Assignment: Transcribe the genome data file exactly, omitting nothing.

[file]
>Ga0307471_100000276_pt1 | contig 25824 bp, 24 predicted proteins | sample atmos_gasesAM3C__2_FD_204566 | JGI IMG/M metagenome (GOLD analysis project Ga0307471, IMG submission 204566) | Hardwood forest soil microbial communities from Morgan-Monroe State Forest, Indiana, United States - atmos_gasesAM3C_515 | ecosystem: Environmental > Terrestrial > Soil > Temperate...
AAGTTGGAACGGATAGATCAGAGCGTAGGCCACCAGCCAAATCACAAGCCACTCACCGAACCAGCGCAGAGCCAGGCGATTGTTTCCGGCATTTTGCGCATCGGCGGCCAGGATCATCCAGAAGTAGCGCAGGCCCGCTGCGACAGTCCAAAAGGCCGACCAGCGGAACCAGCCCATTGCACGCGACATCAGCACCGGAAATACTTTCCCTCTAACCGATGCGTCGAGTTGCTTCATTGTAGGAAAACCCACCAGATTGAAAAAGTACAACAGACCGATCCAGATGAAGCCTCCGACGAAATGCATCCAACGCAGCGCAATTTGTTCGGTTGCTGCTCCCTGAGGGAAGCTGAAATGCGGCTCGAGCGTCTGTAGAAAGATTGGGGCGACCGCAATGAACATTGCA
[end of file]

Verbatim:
>Ga0307471_100000276_pt1 | contig 25824 bp, 24 predicted proteins | sample atmos_gasesAM3C__2_FD_204566 | JGI IMG/M metagenome (GOLD analysis project Ga0307471, IMG submission 204566) | Hardwood forest soil microbial communities from Morgan-Monroe State Forest, Indiana, United States - atmos_gasesAM3C_515 | ecosystem: Environmental > Terrestrial > Soil > Temperate...
AAGTTGGAACGGATAGATCAGAGCGTAGGCCACCAGCCAAATCACAAGCCACTCACCGAACCAGCGCAGAGCCAGGCGATTGTTTCCGGCATTTTGCGCATCGGCGGCCAGGATCATCCAGAAGTAGCGCAGGCCCGCTGCGACAGTCCAAAAGGCCGACCAGCGGAACCAGCCCATTGCACGCGACATCAGCACCGGAAATACTTTCCCTCTAACCGATGCGTCGAGTTGCTTCATTGTAGGAAAACCCACCAGATTGAAAAAGTACAACAGACCGATCCAGATGAAGCCTCCGACGAAATGCATCCAACGCAGCGCAATTTGTTCGGTTGCTGCTCCCTGAGGGAAGCTGAAATGCGGCTCGAGCGTCTGTAGAAAGATTGGGGCGACCGCAATGAACATTGCA